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Preparing Workers for the World of Freelancing

How career development professionals can support clients

By Tammy Donovan


It is commonly accepted knowledge that the world of work is changing considerably. Full-time jobs are becoming less common and a growing number of workers are expected to make a living by freelancing, or combining part-time and project-based work. Statistics Canada data indicates that all jobs created in 2016 and a large majority of jobs created in early 2017 were part-time jobs. The shift from lifelong employment toward freelancing raises an important question for career development professionals (CDPs): how can we help prepare workers for the changing nature of work?

A good place for CDPs to start is by considering some big picture issues and differences between freelancing and full-time employment that are likely to have an impact upon the type of help required by freelancers.


Big picture issues

There are at least two big picture issues that are likely to influence the type of help freelancers require: stage of career and motivations to freelance.

CDPs are likely to work with late- and mid-career workers transitioning into freelancing, and aspiring workers who build careers out of freelancing and never hold full-time jobs. These groups are likely to have overlapping concerns and distinct needs. For example, all workers may need help coping with anxiety arising from a lack of job security. Transitioning workers may need help with learning to self-promote, and adjusting to unstructured workdays and working independently, and mastering technology that allows them to work remotely. Aspiring workers may need help learning practicalities that previously would have been learned in the workplace, such as negotiating, resolving complaints diplomatically and navigating organizational cultures.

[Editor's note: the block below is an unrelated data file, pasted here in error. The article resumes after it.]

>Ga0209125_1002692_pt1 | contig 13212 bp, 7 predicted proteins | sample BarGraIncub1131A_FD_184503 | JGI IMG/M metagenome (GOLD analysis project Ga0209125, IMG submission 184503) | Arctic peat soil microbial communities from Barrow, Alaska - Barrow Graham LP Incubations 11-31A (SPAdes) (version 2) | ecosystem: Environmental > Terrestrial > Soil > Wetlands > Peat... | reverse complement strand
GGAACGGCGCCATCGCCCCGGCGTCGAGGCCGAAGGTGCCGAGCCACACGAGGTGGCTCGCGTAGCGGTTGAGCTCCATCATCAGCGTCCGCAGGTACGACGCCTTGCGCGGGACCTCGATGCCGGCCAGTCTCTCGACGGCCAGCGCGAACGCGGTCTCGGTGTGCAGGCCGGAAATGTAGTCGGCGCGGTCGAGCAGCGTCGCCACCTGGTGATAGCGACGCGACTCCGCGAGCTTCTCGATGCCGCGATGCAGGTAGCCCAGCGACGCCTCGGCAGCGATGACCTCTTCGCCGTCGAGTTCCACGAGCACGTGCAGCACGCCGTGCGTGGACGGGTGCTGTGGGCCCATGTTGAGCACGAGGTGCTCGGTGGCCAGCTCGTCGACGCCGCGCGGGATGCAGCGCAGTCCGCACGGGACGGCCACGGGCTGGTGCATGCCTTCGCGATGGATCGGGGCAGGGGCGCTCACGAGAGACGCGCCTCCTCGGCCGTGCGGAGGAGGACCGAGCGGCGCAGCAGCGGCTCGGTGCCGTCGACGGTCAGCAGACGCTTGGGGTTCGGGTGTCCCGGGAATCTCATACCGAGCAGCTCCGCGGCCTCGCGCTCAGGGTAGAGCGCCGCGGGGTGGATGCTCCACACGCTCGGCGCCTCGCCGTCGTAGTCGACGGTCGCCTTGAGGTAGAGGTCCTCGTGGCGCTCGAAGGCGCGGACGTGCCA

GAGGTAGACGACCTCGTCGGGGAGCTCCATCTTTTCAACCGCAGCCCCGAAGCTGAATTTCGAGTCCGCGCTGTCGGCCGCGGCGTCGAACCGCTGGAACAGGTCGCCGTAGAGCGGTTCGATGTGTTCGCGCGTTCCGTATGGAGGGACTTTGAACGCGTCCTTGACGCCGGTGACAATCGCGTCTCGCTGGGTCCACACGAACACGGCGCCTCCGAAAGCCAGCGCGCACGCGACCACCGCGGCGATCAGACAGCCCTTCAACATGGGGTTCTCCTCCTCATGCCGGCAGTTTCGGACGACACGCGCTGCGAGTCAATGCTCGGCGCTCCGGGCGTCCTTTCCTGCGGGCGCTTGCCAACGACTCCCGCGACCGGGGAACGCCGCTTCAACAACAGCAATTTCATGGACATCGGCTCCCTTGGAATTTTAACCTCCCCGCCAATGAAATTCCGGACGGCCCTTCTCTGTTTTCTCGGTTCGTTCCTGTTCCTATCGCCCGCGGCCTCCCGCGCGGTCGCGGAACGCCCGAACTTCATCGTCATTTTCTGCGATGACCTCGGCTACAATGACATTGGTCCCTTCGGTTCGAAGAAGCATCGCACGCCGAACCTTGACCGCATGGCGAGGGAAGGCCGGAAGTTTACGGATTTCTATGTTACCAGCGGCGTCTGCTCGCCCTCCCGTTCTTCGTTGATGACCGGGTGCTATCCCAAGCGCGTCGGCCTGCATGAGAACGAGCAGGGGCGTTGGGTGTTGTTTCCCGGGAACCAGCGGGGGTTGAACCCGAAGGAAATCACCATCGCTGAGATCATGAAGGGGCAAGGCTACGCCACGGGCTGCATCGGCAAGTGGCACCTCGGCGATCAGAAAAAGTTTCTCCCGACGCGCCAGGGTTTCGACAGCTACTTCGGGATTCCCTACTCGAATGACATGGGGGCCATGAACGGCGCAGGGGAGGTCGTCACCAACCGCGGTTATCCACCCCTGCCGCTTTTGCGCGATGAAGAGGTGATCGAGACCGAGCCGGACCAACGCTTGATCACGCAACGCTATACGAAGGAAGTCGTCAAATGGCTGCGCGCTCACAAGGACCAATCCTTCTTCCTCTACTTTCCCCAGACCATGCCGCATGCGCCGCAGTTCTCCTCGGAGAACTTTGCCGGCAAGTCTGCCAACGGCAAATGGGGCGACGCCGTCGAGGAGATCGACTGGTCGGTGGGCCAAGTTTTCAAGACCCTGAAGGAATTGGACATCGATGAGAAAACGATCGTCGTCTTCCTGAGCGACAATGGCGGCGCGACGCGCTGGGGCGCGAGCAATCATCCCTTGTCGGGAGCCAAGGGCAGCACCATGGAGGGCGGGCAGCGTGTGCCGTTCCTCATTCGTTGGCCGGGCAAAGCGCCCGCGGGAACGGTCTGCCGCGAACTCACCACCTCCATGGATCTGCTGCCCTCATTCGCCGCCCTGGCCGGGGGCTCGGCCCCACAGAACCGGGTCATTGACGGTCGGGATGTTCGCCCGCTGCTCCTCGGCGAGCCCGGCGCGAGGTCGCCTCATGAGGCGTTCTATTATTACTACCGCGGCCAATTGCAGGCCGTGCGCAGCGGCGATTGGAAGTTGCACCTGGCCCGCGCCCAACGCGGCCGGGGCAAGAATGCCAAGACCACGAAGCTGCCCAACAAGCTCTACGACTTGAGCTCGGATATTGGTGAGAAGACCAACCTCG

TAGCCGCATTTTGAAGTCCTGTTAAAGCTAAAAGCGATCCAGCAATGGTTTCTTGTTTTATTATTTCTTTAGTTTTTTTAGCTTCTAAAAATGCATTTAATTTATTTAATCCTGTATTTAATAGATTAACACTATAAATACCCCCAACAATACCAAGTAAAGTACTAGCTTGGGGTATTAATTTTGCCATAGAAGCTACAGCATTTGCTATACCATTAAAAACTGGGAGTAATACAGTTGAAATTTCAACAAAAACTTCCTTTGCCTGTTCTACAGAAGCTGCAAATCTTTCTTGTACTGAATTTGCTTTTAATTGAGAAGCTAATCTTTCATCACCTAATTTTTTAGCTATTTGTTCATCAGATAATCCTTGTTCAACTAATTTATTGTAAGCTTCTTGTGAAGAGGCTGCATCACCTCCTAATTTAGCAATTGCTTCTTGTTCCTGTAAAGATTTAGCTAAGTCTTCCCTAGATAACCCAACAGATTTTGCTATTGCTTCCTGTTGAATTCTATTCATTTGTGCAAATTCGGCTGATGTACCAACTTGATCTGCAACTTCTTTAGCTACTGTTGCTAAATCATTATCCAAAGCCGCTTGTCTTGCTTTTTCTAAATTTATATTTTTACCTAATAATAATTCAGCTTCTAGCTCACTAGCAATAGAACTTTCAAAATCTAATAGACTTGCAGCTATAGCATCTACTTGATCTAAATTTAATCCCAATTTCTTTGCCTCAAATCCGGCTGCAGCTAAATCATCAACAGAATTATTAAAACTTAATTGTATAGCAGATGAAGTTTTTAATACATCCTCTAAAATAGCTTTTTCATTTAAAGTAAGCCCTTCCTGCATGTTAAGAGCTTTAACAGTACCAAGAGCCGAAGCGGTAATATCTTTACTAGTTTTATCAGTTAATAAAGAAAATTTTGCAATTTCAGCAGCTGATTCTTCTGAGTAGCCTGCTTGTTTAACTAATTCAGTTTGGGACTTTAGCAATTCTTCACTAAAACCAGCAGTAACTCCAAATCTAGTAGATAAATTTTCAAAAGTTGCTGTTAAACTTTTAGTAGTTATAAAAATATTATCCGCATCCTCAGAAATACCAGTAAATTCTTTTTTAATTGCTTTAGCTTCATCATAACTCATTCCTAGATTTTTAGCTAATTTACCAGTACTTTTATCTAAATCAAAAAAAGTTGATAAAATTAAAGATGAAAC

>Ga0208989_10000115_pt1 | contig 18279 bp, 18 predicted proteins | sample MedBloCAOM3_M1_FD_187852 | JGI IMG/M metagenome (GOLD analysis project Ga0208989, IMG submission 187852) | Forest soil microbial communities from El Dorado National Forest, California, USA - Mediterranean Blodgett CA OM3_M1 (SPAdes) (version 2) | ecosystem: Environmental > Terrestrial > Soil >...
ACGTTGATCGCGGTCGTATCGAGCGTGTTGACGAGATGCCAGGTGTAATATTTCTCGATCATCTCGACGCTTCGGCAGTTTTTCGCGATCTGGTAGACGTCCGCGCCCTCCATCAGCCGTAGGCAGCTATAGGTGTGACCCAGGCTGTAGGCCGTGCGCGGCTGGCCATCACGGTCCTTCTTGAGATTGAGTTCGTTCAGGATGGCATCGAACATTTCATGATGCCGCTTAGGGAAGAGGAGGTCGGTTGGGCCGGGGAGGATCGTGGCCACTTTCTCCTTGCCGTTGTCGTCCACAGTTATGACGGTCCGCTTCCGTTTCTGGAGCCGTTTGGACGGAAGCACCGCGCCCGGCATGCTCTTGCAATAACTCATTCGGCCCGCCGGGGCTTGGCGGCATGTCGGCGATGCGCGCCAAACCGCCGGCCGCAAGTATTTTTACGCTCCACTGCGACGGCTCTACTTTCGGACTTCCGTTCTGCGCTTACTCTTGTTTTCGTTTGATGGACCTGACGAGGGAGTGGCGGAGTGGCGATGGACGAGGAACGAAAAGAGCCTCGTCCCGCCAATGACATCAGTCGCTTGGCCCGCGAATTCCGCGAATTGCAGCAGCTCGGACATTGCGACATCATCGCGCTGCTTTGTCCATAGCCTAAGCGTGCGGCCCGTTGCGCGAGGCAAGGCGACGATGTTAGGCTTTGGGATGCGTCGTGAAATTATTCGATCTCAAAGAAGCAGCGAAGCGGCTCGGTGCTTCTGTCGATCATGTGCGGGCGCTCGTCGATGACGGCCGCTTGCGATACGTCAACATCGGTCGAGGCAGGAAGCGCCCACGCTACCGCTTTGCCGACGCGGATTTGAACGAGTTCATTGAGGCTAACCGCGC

CDPs are also likely to help workers with a range of motivations for freelancing. Highly skilled workers may want to freelance to boost income or increase autonomy/flexibility, and seek help with marketplace analyses or business development. Low-skilled workers may need to freelance due to unavailability of full-time employment, and seek help with devising long-term plans to build up skill sets, and obtain more stable or lucrative employment.


Differences between freelancing and full-time employment

There are many differences between freelancing and full time employment that are likely to have an impact upon the type of help freelancers require from CDPs:

• Organizational knowledge

Freelancers possess less organization-specific knowledge than employees and do not understand organizational culture as well as employees. HR staff often complain these factors render freelancers less capable of making immediate contributions to projects.

CDPs can help freelancers by providing information about the benefits of developing organizational knowledge and understanding organizational culture, and teaching efficient strategies for researching organizations.

• Entrepreneurial skills

While entrepreneurial skills are relevant to employees seeking to advance within organizations, freelancers cannot succeed without them.

CDPs can help freelancers by working to change prevailing views regarding entrepreneurship. In a labour market that will force some workers to freelance, it is helpful to frame entrepreneurship as a set of skills that can be cultivated, rather than an innate quality.

CDPs can also help freelancers to develop and enhance skills associated with entrepreneurial success, such as continuous learning and development; marketplace awareness, trend-spotting and innovation; opportunity seeking and career insight (i.e., knowing which jobs to accept to build a strong reputation and resume); persuasion and negotiation; creative problem solving; tolerance for risk and failure and resiliency; and understanding value propositions and market differentiation (e.g., differentiation based on quality vs. cost of products and services; specialization vs. range of products and services; innovative vs. traditional products and services).

• Career Identity and satisfaction

Given the piecemeal nature of project work, freelancers may find it more difficult than employees to map out clear career paths, develop a sense of professional identity and understand how their work contributes to organizational goals and society as a whole.